International Journal of Qualitative Studies on Health and Well-Being 08/2014; 9:24354. DOI:10.3402/qhw.v9.24354 · 0.93 Impact Factor
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To determine whether satisfaction and health-related quality of life (HR-QoL) differ between women who do and do not undergo contralateral prophylactic mastectomy (CPM) in the setting of implant reconstruction using the BREAST-Q, a validated patient-reported outcome instrument.
From 2000 to 2007, a total of 3,874 patients with stage 0 to III unilateral breast cancer (BC) had mastectomy; 688 (18 %) pursued CPM within 1 year. Patients who completed the BREAST-Q reconstruction module as part of BREAST-Q validation studies or routine clinical care formed our study cohort. Comparisons were made between CPM and no-CPM patients using univariate analysis and multivariate models (MVA).
Of 294 patients with BREAST-Q data, 112 (38 %) had CPM. Median time from mastectomy to BREAST-Q was 52 months. CPM patients were younger (mean 47 vs. 50 years), more likely to be White (98 vs. 86 %), married (84 vs. 71 %), have a family history of BC (60 vs. 44 %), and to choose silicone implants (67 vs. 48 %). There were no differences in tumor or treatment characteristics between groups at the time of BREAST-Q. Patients with CPM had a higher mean score for Satisfaction with Breasts (64.4 vs. 54.9; p < 0.001) and Satisfaction with Outcome (74.8 vs. 67.7; p = 0.007); other HR-QoL domains did not differ. On MVA, CPM and the absence of lymphedema were significant predictors of Satisfaction with Breasts (CPM p = 0.005, lymphedema p = 0.039). CPM was not associated with improved Satisfaction with Outcome.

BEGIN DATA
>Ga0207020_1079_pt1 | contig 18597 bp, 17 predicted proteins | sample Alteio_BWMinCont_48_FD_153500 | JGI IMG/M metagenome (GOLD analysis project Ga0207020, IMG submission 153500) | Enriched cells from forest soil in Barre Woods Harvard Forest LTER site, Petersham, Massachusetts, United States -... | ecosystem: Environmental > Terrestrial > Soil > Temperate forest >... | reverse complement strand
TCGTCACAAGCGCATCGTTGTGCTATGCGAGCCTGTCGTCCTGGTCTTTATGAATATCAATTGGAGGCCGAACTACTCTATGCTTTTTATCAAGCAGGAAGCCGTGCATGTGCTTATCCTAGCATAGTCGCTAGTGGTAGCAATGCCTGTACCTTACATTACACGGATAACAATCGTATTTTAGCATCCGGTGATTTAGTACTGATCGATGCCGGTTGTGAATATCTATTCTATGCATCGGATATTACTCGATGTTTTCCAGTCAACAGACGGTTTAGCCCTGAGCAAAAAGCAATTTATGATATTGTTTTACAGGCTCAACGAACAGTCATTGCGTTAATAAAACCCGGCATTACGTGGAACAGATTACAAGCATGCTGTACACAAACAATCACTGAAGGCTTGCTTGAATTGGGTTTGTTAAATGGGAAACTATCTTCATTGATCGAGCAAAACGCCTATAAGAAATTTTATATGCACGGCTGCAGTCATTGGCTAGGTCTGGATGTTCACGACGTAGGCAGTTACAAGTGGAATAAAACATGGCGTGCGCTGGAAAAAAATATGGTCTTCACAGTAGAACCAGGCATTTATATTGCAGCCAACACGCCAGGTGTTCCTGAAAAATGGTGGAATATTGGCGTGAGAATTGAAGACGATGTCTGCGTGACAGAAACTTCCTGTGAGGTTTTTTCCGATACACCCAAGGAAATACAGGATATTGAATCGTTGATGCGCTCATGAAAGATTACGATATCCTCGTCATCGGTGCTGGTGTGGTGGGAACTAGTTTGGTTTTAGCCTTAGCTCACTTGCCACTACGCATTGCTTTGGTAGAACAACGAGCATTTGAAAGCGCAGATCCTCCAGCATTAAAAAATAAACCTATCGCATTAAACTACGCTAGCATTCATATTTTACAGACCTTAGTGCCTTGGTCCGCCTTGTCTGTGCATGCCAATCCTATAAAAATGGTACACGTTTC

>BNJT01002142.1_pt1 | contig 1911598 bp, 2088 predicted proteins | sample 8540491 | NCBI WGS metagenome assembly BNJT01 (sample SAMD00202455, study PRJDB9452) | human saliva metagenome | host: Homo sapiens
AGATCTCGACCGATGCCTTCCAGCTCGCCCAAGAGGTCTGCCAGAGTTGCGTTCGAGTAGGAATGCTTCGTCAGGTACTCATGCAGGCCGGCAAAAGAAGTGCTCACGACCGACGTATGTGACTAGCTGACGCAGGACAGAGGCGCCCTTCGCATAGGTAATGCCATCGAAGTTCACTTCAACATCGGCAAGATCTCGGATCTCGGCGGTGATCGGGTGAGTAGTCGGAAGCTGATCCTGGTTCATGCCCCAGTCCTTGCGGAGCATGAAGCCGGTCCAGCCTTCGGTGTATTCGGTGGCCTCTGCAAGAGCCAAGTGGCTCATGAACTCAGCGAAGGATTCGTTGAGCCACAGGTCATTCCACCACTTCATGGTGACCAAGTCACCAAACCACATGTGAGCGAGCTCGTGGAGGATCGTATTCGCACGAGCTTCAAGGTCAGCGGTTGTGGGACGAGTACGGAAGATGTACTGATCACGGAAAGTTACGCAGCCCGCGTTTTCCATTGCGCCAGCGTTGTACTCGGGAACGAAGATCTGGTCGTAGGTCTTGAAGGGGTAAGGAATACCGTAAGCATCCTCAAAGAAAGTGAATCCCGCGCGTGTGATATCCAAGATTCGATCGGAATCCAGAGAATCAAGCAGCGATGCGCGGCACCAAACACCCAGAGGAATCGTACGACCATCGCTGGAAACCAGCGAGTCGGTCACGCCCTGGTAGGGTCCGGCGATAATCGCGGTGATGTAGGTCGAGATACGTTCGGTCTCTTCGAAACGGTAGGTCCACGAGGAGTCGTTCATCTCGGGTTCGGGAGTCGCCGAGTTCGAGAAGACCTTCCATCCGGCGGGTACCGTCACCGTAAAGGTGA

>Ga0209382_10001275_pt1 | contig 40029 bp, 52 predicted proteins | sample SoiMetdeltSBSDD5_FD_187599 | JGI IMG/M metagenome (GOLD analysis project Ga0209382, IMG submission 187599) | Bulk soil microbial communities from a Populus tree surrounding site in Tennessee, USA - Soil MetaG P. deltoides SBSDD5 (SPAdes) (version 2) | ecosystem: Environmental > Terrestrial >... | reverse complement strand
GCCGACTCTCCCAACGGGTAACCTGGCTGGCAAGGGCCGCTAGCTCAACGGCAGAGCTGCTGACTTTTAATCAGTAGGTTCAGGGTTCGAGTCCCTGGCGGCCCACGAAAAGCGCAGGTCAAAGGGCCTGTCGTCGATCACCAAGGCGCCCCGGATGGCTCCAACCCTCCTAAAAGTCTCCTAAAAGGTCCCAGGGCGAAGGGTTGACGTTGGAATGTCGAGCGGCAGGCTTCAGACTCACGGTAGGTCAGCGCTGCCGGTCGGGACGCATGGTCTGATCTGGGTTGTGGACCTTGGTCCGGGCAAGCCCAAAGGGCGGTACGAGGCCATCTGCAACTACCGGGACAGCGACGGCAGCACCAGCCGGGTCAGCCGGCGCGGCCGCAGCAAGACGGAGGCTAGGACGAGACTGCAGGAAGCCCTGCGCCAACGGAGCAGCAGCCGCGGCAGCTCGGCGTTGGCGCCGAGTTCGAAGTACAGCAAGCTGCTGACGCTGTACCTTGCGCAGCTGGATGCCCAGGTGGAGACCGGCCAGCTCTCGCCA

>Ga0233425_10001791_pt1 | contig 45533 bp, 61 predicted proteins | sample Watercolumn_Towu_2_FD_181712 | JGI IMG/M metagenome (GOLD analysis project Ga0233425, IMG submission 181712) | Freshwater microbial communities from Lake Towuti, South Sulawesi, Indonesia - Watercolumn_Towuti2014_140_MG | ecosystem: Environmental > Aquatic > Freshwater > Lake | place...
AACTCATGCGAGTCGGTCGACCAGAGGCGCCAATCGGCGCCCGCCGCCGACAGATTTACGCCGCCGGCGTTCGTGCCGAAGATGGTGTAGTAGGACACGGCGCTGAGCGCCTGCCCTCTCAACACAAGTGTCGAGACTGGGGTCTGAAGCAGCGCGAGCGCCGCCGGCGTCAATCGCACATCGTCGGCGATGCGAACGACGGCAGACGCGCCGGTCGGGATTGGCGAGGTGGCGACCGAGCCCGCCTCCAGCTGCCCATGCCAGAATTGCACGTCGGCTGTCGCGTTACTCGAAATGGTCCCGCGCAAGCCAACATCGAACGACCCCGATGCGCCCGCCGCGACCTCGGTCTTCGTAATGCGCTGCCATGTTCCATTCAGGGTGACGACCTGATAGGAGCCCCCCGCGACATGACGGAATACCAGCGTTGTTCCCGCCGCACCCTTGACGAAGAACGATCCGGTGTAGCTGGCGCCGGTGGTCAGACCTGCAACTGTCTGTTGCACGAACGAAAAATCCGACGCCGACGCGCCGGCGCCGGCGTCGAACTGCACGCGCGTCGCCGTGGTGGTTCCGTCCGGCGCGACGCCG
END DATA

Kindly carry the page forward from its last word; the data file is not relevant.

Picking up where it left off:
This study suggests that in the setting of implant reconstruction, CPM has a positive correlation with patient satisfaction with their breasts, but not with improvements in other HR-QoL domains.
Annals of Surgical Oncology 05/2013; 20(11). DOI:10.1245/s10434-013-3026-2 · 3.93 Impact Factor
Available from: PubMed Central
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ABSTRACT: The genomic era has introduced concepts of "personalized medicine" and "targeted therapy" in the field of oncology. Medicine has become increasingly complex with a plethora of potential dilemmas in diagnosis, treatment, and management. The focus on classical outcomes for clinical decision-making is now increasingly being replaced by patient-reported outcome measures (PROMs). PROMs should increasingly now be in the center of patient-centered decision-making, based on valid, reliable, and clinically useful measures delivered directly by the patient to the caregiver. Surgeons' ability to interpret and apply PROMs and quality of life results must improve by education and further research, and has an unreleased potential to contribute to a better understanding of the patients' well-being. A number of caveats must be addressed before this can be brought to fruition; standardization for valid items; appropriate use of instruments; correct timing of the application; missing data handling, compliance, and respondent drop-outs are but a few issues to be addressed. Based on the apparent lack of use in both research and clinical work, it should call for an educational effort to address this among surgeons caring for patients with cancer.
Frontiers in Oncology 06/2013; 3:157. DOI:10.3389/fonc.2013.00157